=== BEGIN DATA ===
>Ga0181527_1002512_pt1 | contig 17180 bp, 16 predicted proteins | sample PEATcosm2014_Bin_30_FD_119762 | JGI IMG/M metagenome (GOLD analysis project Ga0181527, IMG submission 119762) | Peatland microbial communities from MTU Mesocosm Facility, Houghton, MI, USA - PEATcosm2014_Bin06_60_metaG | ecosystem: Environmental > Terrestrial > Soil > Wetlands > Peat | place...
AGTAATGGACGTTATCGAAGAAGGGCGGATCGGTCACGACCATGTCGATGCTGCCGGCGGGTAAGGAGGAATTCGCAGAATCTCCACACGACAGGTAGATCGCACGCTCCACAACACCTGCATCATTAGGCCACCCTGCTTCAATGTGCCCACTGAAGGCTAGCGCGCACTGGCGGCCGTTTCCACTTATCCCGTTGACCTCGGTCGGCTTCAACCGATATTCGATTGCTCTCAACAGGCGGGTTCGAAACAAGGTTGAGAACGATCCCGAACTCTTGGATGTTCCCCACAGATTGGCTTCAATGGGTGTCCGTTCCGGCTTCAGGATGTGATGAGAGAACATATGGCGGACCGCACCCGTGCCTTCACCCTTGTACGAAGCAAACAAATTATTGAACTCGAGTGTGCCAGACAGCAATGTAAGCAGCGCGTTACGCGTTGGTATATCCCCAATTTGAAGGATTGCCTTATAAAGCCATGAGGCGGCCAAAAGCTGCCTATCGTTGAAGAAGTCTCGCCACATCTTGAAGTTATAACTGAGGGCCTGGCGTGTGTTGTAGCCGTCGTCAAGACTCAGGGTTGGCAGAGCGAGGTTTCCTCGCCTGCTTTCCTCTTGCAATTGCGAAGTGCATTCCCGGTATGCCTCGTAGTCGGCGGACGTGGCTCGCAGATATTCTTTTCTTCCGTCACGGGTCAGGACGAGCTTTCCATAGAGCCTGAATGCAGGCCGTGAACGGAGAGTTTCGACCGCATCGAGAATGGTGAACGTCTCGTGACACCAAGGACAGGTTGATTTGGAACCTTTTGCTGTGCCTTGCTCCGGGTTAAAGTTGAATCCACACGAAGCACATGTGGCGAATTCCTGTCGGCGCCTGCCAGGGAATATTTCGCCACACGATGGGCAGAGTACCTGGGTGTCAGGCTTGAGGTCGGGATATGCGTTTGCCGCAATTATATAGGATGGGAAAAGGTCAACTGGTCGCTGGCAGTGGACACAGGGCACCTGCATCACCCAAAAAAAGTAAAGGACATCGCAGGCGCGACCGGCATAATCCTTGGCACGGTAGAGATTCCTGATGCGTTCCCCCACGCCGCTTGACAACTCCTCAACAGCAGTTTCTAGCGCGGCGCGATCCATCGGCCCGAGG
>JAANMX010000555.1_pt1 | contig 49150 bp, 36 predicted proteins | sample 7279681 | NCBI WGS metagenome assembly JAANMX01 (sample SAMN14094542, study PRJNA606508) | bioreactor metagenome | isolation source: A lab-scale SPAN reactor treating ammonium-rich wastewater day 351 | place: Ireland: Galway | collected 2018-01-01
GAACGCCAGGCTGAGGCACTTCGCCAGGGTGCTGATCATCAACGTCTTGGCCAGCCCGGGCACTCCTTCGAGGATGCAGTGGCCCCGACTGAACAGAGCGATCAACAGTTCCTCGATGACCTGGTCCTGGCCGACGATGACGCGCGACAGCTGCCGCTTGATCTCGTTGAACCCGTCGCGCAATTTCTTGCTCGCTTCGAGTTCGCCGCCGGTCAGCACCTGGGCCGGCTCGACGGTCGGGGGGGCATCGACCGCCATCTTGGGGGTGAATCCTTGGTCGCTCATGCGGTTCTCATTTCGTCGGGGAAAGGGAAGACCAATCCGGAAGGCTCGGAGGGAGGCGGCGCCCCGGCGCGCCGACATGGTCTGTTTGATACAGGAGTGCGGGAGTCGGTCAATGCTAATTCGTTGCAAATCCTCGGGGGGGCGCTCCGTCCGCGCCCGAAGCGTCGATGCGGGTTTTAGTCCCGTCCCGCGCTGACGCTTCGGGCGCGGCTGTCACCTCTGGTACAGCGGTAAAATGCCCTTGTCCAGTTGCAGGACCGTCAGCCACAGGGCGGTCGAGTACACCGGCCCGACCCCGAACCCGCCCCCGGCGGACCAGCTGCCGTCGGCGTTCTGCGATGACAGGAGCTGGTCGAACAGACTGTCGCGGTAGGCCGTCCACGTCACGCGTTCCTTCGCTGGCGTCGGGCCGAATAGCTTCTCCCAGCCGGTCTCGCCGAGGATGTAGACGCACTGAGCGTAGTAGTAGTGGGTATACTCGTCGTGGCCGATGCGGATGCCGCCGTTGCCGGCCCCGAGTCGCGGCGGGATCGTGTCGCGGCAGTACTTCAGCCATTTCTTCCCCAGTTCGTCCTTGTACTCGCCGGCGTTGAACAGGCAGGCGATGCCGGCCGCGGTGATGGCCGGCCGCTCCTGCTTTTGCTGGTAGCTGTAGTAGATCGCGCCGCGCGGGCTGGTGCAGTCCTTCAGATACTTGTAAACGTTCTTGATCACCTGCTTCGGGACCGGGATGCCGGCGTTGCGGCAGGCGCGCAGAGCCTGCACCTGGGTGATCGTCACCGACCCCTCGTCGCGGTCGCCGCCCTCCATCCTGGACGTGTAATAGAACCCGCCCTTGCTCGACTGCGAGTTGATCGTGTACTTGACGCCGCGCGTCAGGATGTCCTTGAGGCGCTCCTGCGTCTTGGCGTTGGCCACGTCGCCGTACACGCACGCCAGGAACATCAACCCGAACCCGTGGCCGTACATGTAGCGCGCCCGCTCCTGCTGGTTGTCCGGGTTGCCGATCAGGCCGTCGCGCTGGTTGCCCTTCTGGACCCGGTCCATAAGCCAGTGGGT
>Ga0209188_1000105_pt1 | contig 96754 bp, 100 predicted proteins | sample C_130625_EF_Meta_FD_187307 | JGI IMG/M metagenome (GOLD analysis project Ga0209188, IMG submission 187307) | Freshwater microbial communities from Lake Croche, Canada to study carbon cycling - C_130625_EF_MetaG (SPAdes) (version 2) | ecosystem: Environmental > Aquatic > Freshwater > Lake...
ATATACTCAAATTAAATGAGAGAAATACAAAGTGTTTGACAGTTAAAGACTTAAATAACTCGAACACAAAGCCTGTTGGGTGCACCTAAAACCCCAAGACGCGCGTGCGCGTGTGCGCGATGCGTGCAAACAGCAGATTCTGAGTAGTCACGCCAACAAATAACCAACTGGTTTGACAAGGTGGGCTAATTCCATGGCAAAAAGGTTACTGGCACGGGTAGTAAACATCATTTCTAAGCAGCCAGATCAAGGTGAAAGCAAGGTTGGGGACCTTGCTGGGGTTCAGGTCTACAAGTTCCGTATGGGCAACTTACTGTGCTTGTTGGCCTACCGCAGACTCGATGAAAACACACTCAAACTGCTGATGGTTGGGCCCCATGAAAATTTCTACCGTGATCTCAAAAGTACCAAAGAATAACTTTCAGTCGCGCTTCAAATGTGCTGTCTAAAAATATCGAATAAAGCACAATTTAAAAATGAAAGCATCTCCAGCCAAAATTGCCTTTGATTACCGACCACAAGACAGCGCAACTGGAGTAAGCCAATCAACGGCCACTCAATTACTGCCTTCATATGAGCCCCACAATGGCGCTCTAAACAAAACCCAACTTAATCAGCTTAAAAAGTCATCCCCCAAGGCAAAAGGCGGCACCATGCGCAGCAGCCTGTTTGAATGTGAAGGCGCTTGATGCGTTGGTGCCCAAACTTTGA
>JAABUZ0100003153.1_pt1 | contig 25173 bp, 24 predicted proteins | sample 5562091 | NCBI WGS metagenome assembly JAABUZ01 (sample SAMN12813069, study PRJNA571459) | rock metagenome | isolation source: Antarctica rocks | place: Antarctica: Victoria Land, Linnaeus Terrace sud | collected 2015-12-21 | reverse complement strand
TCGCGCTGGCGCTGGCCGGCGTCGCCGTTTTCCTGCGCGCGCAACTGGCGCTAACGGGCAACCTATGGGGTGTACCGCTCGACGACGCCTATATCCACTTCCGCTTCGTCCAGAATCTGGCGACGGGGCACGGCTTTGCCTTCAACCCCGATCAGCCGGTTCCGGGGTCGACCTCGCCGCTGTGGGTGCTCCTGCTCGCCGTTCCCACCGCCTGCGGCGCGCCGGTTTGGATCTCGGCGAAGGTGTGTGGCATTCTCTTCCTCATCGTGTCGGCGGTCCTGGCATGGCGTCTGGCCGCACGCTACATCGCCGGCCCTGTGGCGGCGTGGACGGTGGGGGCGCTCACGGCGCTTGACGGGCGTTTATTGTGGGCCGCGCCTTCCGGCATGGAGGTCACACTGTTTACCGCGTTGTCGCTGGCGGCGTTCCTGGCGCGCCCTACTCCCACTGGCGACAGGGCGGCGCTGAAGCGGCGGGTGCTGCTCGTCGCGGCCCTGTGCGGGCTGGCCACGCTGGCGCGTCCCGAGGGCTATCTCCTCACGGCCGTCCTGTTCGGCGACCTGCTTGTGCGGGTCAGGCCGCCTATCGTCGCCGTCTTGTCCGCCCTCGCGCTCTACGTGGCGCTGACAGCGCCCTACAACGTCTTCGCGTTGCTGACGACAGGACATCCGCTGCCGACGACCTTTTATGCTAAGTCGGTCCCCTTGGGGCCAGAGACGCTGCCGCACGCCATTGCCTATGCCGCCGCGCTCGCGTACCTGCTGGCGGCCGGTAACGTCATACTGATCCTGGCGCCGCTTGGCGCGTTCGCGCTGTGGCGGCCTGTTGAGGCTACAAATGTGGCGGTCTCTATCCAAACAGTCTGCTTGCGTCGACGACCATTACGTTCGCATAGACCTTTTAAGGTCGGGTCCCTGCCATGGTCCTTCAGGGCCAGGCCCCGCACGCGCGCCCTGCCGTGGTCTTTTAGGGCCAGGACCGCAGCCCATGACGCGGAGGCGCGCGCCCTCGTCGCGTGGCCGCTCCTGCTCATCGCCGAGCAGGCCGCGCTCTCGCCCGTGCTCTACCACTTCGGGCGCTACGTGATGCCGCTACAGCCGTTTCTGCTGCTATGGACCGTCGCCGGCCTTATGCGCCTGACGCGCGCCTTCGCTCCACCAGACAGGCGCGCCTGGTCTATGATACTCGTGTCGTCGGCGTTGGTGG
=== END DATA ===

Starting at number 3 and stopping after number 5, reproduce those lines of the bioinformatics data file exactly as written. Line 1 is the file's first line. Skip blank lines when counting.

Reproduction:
>JAANMX010000555.1_pt1 | contig 49150 bp, 36 predicted proteins | sample 7279681 | NCBI WGS metagenome assembly JAANMX01 (sample SAMN14094542, study PRJNA606508) | bioreactor metagenome | isolation source: A lab-scale SPAN reactor treating ammonium-rich wastewater day 351 | place: Ireland: Galway | collected 2018-01-01
GAACGCCAGGCTGAGGCACTTCGCCAGGGTGCTGATCATCAACGTCTTGGCCAGCCCGGGCACTCCTTCGAGGATGCAGTGGCCCCGACTGAACAGAGCGATCAACAGTTCCTCGATGACCTGGTCCTGGCCGACGATGACGCGCGACAGCTGCCGCTTGATCTCGTTGAACCCGTCGCGCAATTTCTTGCTCGCTTCGAGTTCGCCGCCGGTCAGCACCTGGGCCGGCTCGACGGTCGGGGGGGCATCGACCGCCATCTTGGGGGTGAATCCTTGGTCGCTCATGCGGTTCTCATTTCGTCGGGGAAAGGGAAGACCAATCCGGAAGGCTCGGAGGGAGGCGGCGCCCCGGCGCGCCGACATGGTCTGTTTGATACAGGAGTGCGGGAGTCGGTCAATGCTAATTCGTTGCAAATCCTCGGGGGGGCGCTCCGTCCGCGCCCGAAGCGTCGATGCGGGTTTTAGTCCCGTCCCGCGCTGACGCTTCGGGCGCGGCTGTCACCTCTGGTACAGCGGTAAAATGCCCTTGTCCAGTTGCAGGACCGTCAGCCACAGGGCGGTCGAGTACACCGGCCCGACCCCGAACCCGCCCCCGGCGGACCAGCTGCCGTCGGCGTTCTGCGATGACAGGAGCTGGTCGAACAGACTGTCGCGGTAGGCCGTCCACGTCACGCGTTCCTTCGCTGGCGTCGGGCCGAATAGCTTCTCCCAGCCGGTCTCGCCGAGGATGTAGACGCACTGAGCGTAGTAGTAGTGGGTATACTCGTCGTGGCCGATGCGGATGCCGCCGTTGCCGGCCCCGAGTCGCGGCGGGATCGTGTCGCGGCAGTACTTCAGCCATTTCTTCCCCAGTTCGTCCTTGTACTCGCCGGCGTTGAACAGGCAGGCGATGCCGGCCGCGGTGATGGCCGGCCGCTCCTGCTTTTGCTGGTAGCTGTAGTAGATCGCGCCGCGCGGGCTGGTGCAGTCCTTCAGATACTTGTAAACGTTCTTGATCACCTGCTTCGGGACCGGGATGCCGGCGTTGCGGCAGGCGCGCAGAGCCTGCACCTGGGTGATCGTCACCGACCCCTCGTCGCGGTCGCCGCCCTCCATCCTGGACGTGTAATAGAACCCGCCCTTGCTCGACTGCGAGTTGATCGTGTACTTGACGCCGCGCGTCAGGATGTCCTTGAGGCGCTCCTGCGTCTTGGCGTTGGCCACGTCGCCGTACACGCACGCCAGGAACATCAACCCGAACCCGTGGCCGTACATGTAGCGCGCCCGCTCCTGCTGGTTGTCCGGGTTGCCGATCAGGCCGTCGCGCTGGTTGCCCTTCTGGACCCGGTCCATAAGCCAGTGGGT
>Ga0209188_1000105_pt1 | contig 96754 bp, 100 predicted proteins | sample C_130625_EF_Meta_FD_187307 | JGI IMG/M metagenome (GOLD analysis project Ga0209188, IMG submission 187307) | Freshwater microbial communities from Lake Croche, Canada to study carbon cycling - C_130625_EF_MetaG (SPAdes) (version 2) | ecosystem: Environmental > Aquatic > Freshwater > Lake...